On Monday, 9/16, at 3:30pm, in room 329, in the University Center, Professor Martha Nussbaum will give a talk on “The New Religious Intolerance: Overcoming the Politics of Fear.” Professor Nussbaum will have a student discussion on Tuesday, 9/17, at 10am, in the Black Cultural Center.
Since the events of 9/11, the Muslim community has been stigmatized for the horrific events of that day. Today there are approximately 2.7 million Muslims in the United States. The American Muslim population is expected to increase in the next two decades. Many of these families have been here for generations, and they are the pillars of their communities. Thinking individuals know we cannot blame a community for the actions of a minority. Yet, it is often difficult to see one’s way to such truth. Martha Nussbaum provides a rational and morally appropriate prescription to allay the anxieties and prejudices against the Muslim population during this tumultuous decade. Professor Nussbaum advocates “equal respect for human dignity,” “principled consistency and self-examination,” and an “active, curious imagination” which is accepting of different religious perspectives. Her talk will provide an ethical roadmap for understanding and confronting the roots of such hatred.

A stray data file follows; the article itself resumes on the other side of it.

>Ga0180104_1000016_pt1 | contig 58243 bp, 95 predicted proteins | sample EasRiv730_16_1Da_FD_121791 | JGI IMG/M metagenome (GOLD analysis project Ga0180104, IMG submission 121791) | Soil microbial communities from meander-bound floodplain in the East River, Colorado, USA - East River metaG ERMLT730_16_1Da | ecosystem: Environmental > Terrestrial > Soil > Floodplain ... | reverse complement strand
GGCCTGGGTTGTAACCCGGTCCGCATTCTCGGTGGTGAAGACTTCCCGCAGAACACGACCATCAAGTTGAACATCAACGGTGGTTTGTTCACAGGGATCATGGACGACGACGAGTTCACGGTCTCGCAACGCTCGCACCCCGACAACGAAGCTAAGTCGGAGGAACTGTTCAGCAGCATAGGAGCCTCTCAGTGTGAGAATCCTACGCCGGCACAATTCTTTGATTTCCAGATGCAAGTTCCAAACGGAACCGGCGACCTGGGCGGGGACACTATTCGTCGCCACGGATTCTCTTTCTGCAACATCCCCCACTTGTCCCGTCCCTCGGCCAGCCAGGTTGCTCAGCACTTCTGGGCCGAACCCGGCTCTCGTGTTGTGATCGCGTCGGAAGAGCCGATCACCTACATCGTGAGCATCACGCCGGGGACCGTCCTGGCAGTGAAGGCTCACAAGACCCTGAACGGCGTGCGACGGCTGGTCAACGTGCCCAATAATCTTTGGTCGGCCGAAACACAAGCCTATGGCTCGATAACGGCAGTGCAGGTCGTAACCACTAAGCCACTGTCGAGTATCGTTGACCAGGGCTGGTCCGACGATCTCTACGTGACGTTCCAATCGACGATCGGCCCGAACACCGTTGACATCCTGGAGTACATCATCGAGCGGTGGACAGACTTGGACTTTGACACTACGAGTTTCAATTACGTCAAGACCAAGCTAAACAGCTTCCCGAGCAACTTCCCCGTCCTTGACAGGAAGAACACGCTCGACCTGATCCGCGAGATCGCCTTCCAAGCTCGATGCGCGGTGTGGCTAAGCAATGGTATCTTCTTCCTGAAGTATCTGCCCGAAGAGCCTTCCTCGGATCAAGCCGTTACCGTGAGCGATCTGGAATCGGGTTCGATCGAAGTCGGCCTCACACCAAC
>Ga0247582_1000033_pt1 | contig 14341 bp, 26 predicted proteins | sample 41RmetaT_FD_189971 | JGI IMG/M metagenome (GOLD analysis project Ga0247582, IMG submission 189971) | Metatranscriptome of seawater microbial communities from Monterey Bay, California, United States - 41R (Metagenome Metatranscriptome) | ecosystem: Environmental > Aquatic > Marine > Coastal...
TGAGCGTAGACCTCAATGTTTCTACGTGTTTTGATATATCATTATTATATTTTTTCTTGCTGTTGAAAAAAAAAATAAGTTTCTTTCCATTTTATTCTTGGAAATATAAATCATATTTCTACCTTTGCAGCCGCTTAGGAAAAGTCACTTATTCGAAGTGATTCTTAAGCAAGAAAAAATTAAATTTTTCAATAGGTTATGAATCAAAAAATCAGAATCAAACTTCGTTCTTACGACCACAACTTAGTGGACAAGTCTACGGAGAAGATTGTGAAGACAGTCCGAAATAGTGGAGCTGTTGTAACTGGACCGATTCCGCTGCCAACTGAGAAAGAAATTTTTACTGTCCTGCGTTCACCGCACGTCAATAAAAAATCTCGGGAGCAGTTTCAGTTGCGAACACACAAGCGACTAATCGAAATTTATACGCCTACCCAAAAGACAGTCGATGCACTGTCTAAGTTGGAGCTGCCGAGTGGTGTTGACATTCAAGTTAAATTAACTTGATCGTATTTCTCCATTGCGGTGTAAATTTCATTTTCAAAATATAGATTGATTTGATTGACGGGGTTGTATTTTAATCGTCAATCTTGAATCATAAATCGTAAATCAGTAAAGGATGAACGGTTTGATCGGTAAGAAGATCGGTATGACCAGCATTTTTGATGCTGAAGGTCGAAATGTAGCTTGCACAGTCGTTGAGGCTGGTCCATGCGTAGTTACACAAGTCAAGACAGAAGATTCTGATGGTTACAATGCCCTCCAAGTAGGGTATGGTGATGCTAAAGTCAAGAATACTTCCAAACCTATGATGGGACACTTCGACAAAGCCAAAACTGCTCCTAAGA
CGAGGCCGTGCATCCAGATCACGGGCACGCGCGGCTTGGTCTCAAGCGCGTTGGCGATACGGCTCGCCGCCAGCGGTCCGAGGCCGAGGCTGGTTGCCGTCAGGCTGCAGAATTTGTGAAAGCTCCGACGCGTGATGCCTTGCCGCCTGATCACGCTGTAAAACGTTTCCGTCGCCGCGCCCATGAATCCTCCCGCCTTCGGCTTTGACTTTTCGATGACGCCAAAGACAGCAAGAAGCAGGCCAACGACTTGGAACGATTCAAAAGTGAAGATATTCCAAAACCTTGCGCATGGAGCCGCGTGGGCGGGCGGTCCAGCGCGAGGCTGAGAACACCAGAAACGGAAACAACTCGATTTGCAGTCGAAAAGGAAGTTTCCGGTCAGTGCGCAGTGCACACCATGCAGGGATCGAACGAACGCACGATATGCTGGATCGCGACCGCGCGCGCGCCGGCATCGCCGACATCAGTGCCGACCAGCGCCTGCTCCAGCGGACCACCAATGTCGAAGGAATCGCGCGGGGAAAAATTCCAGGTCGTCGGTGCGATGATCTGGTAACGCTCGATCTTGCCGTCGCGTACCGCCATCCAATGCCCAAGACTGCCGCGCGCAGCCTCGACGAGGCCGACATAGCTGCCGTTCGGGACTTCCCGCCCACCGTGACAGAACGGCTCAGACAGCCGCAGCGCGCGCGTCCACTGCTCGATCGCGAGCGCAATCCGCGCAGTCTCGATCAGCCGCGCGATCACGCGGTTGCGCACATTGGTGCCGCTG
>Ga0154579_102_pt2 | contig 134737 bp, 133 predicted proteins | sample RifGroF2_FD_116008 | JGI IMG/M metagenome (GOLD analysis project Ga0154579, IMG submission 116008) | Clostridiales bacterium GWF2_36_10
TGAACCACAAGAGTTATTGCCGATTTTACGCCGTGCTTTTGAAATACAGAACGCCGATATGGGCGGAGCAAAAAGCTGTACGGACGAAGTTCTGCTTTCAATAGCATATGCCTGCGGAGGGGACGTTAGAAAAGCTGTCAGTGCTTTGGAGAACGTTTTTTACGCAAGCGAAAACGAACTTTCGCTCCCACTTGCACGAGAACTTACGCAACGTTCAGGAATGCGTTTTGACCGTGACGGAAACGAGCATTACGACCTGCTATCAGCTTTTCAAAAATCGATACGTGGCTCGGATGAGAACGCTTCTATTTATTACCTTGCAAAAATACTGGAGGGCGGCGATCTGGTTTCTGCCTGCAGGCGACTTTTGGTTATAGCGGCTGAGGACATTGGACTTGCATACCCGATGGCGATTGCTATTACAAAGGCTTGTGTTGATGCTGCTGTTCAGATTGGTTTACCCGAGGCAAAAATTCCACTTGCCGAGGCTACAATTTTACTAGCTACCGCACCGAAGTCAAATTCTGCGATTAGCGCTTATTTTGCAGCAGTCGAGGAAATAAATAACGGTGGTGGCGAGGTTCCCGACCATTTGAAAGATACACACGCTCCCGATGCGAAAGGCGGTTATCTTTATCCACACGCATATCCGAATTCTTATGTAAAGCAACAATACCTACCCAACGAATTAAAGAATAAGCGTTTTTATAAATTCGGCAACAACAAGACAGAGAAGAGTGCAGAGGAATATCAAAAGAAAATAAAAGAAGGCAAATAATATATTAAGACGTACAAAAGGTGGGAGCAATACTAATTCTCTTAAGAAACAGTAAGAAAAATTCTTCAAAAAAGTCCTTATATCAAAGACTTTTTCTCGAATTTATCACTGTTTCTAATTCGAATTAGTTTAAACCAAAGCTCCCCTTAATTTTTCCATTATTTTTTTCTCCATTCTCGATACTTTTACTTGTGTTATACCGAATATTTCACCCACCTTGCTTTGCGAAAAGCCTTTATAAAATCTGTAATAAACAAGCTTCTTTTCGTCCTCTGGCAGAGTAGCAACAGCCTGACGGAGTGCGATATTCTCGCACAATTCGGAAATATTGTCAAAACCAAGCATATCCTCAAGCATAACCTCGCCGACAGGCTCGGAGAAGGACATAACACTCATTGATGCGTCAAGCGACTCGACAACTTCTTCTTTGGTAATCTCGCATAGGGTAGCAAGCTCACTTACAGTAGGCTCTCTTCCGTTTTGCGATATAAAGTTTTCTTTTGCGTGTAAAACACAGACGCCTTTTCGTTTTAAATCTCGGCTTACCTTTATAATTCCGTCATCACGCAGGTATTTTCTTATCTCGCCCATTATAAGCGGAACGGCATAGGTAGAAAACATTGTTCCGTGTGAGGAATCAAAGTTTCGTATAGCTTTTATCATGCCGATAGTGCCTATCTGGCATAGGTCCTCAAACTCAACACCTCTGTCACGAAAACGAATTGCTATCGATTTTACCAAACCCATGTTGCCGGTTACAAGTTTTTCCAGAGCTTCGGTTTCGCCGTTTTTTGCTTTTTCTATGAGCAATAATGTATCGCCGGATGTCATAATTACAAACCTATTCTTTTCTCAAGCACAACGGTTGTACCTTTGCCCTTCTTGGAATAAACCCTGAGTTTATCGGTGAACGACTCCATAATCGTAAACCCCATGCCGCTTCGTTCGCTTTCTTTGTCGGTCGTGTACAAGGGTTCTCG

Nussbaum holds appointments in the University of Chicago Law School and Department of Philosophy, as well as associate appointments in the Divinity School, and the departments of Classics and Political Science. Her interests include ancient Greek and Roman philosophy, political philosophy, feminism and ethics, including animal rights. She previously taught at Oxford, Brown and Harvard Universities. Having served on the Council of the American Academy of Arts and Sciences, and the American Council of Learned Societies, Professor Nussbaum is presently a member of the Committee on Southern Asian Studies and a board member of the Human Rights Program. She is the recipient of honorary doctorates conferred by over 40 national and international universities. Dr. Nussbaum is the author of, among many other publications, Political Emotions: Why Love Matters for Justice (to be published in 2013), The New Religious Intolerance: Overcoming the Politics of Fear in an Anxious Age (2012), Creating Capabilities: The Human Development Approach (2011).